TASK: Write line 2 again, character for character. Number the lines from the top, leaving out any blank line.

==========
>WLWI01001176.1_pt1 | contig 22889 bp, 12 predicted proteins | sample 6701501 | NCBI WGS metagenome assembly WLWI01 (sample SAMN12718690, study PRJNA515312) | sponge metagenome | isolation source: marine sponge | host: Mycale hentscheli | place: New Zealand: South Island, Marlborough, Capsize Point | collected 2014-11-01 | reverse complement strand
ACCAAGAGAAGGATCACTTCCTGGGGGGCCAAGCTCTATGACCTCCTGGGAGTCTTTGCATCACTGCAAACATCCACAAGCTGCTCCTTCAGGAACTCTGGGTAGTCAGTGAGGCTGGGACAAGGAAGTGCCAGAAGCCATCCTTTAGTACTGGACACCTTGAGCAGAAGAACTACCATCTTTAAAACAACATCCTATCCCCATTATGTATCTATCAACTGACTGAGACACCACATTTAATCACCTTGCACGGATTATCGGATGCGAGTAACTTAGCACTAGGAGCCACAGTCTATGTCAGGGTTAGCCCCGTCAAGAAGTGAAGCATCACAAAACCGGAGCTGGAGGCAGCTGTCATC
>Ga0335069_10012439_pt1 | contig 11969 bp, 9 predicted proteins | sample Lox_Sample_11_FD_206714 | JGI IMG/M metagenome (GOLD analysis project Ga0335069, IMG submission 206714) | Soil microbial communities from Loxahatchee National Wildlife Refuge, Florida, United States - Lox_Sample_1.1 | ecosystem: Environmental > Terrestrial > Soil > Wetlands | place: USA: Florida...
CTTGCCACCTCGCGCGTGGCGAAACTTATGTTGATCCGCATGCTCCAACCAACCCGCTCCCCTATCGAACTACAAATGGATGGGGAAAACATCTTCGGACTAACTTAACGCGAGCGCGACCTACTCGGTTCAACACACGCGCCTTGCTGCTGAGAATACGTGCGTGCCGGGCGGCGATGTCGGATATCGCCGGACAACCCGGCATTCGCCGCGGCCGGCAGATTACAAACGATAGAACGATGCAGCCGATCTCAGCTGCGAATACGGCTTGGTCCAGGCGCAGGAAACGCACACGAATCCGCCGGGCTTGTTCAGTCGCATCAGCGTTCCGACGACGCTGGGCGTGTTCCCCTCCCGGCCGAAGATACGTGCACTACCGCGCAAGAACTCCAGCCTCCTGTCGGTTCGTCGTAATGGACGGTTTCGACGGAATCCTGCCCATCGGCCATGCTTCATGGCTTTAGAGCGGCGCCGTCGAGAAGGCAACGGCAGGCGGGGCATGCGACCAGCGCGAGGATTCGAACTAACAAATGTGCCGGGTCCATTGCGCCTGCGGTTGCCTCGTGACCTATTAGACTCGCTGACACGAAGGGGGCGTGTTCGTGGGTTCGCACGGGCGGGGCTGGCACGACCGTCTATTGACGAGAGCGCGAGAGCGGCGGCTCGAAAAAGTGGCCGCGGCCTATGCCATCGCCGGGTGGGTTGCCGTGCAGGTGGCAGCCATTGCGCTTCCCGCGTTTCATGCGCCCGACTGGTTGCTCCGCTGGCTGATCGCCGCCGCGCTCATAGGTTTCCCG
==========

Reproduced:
ACCAAGAGAAGGATCACTTCCTGGGGGGCCAAGCTCTATGACCTCCTGGGAGTCTTTGCATCACTGCAAACATCCACAAGCTGCTCCTTCAGGAACTCTGGGTAGTCAGTGAGGCTGGGACAAGGAAGTGCCAGAAGCCATCCTTTAGTACTGGACACCTTGAGCAGAAGAACTACCATCTTTAAAACAACATCCTATCCCCATTATGTATCTATCAACTGACTGAGACACCACATTTAATCACCTTGCACGGATTATCGGATGCGAGTAACTTAGCACTAGGAGCCACAGTCTATGTCAGGGTTAGCCCCGTCAAGAAGTGAAGCATCACAAAACCGGAGCTGGAGGCAGCTGTCATC